I will come over again and read your guest post
    Nice thoughts, well shared.

  11. Imagine,Laurie,if one is from a different culture,sometimes the face becomes distorted/contorted or somewhere in between.
    it requires constant awareness to be authentic till you get used to the fact and till it becomes second nature or first nature as the case might be

  12. Oh my gosh I love the picture Laurie!!! Putting on a face hmmmm I think I constantly put on a face at work with some folks. And in fact I do that with John also. As for makeup, well that’s just part of my routine, my mother also was a hold your horses and wait for her face lady! hahahaha

  13. My Word, Laurie Jean! You had better hope the wind doesn’t change! You might be stuck like that forever. That’s the warning we always got from my Mom when we made our horrific faces and we had quite a few. I would think that I have a face for every emotion that crosses my mind, I have often been told I have a glass face, to read my mind, one has only to see my face. This is not always a good thing, I have to remember to appear expressionless when I hear or see some thing that troubles me. A wrinkled nose when trying someone’s pie doesn’t work!

    • Sandi – Your response made me laugh! 🙂 My mom said something similar to your mom when I crossed my eyes. And sticking out my tongue (or a bad word) got my mouth washed out. Like you, Len has a glass face–everything shows–even when he works at appearing expressionless.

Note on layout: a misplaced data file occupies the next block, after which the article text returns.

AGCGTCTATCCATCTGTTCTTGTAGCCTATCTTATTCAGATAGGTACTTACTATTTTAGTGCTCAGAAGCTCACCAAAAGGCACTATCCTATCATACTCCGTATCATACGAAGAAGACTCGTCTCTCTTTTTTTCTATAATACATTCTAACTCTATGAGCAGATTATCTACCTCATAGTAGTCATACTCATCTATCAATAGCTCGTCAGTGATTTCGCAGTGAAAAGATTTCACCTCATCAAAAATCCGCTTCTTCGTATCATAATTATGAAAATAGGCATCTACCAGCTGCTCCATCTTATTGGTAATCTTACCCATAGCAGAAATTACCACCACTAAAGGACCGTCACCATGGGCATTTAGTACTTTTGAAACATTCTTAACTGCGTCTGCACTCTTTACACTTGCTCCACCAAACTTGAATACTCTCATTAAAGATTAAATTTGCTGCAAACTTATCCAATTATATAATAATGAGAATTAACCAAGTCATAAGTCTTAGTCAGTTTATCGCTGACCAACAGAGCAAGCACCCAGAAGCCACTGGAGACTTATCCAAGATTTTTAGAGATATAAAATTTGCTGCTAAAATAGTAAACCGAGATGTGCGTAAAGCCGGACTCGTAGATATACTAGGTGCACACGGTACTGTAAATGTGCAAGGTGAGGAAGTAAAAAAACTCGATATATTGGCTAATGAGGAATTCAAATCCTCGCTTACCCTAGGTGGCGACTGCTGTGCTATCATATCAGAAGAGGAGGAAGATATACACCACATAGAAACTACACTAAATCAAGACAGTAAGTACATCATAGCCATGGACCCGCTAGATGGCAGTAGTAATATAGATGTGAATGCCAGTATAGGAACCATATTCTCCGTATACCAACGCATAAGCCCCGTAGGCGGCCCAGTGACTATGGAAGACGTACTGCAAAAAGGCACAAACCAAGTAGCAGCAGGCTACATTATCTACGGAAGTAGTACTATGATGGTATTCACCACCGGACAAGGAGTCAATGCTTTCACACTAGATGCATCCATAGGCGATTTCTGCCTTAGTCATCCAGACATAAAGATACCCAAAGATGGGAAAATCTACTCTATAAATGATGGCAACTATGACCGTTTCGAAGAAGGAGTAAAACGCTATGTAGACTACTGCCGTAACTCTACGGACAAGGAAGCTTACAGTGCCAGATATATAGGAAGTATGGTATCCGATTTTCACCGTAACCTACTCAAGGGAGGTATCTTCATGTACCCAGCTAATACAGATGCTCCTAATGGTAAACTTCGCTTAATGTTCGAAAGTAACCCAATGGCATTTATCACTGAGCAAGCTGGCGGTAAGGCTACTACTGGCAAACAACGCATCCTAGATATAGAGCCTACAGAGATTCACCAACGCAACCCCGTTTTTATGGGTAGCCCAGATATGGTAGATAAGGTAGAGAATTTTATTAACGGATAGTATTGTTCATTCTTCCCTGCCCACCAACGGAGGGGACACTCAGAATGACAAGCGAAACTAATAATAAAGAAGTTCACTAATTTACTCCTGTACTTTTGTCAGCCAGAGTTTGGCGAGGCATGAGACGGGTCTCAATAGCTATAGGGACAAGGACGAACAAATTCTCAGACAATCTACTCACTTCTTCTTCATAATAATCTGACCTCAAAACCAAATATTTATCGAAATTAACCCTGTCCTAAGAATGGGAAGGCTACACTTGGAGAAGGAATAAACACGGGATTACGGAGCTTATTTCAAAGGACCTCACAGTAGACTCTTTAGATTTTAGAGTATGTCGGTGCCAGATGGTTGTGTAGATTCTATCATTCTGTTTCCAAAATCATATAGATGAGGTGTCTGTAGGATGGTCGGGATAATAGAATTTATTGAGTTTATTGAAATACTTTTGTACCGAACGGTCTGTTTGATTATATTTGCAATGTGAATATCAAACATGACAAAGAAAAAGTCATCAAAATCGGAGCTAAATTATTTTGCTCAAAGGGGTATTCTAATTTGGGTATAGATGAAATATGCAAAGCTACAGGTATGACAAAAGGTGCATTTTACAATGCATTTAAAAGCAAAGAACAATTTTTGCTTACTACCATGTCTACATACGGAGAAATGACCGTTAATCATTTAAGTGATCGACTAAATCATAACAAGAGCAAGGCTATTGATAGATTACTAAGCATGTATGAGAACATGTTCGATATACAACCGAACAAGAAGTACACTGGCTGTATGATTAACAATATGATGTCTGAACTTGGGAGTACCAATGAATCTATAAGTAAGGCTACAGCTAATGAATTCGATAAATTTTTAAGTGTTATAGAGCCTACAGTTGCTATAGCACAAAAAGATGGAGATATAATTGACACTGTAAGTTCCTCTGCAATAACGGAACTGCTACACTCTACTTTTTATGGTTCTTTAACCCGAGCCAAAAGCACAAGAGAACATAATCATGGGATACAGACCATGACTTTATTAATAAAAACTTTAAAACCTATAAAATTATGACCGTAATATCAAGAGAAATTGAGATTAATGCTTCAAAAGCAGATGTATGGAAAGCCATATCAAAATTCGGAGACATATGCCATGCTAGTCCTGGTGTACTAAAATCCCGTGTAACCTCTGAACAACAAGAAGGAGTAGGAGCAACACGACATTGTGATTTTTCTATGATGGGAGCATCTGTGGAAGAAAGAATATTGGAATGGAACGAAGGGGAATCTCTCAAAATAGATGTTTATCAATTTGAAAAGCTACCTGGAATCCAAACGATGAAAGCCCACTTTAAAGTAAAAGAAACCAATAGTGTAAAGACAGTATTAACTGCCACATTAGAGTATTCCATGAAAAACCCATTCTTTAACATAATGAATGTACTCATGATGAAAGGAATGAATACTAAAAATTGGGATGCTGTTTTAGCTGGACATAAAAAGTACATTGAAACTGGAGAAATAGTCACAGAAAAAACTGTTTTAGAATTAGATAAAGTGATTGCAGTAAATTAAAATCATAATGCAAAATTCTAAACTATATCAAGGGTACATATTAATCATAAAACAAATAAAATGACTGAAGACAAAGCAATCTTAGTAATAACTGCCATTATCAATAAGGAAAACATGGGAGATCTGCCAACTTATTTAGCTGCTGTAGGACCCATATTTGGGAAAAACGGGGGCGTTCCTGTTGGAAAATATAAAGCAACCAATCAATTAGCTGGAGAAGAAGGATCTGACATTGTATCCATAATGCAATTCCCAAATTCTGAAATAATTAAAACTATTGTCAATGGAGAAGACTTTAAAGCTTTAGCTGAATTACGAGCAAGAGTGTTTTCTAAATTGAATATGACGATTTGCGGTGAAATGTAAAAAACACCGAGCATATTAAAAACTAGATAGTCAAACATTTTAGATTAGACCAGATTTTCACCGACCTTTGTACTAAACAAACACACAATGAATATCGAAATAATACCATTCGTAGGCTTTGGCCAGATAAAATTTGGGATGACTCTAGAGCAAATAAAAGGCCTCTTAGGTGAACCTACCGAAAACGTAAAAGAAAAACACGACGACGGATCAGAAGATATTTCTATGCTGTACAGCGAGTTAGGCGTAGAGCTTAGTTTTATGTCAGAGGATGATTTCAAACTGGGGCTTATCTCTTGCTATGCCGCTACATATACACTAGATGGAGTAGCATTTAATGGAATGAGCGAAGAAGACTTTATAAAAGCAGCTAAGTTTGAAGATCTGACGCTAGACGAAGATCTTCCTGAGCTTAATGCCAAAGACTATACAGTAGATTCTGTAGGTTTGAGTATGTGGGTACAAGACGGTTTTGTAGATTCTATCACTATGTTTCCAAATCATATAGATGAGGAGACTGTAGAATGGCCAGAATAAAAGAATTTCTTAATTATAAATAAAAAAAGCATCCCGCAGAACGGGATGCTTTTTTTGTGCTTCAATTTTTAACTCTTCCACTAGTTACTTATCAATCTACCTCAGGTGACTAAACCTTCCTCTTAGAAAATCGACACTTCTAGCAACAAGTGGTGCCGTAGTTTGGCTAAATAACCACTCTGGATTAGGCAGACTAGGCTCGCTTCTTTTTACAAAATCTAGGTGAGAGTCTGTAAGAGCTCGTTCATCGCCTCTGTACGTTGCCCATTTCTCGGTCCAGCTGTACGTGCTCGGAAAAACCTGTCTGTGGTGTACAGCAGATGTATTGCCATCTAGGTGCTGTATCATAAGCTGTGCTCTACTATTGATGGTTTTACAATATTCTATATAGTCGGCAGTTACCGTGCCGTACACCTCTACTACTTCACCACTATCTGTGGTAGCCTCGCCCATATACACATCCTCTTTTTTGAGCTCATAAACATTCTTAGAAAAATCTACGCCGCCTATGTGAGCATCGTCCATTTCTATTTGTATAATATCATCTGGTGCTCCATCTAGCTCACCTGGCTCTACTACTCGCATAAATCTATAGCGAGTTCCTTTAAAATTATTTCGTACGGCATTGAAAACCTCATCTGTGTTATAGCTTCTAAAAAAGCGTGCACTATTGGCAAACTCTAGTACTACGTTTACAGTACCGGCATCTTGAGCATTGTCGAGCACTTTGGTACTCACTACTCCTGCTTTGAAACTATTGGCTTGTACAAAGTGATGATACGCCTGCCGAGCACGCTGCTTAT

14. Love the mouse face Laurie
    I do an ear wiggle, which is nowhere near as dramatic as the mouse.

    It seems to me that we all respond differently to different contexts, it is a basic social skill at one level, and at another level it is a fundamental property of the subconscious mind.

    I rarely set out to consciously hide anything these days, usually exactly the opposite.

    • Ted – You’ve hit the nose squarely on the head! It’s when we “consciously hide” a part of ourselves… that’s the face (mask) I’m talking about. We do, indeed, respond differently in different contexts, myself included. For instance, at home I’m a complete goof ball, but at HolEssence I try to maintain a level of professionalism. If I went around making mouse faces at HolEssence I’d be out of business–quick.

      Way to differentiate, I appreciate it!

  15. Your mouse face is adorable and a bit unsettling at the same time! On what sorts of occasions do you have a chance to use it??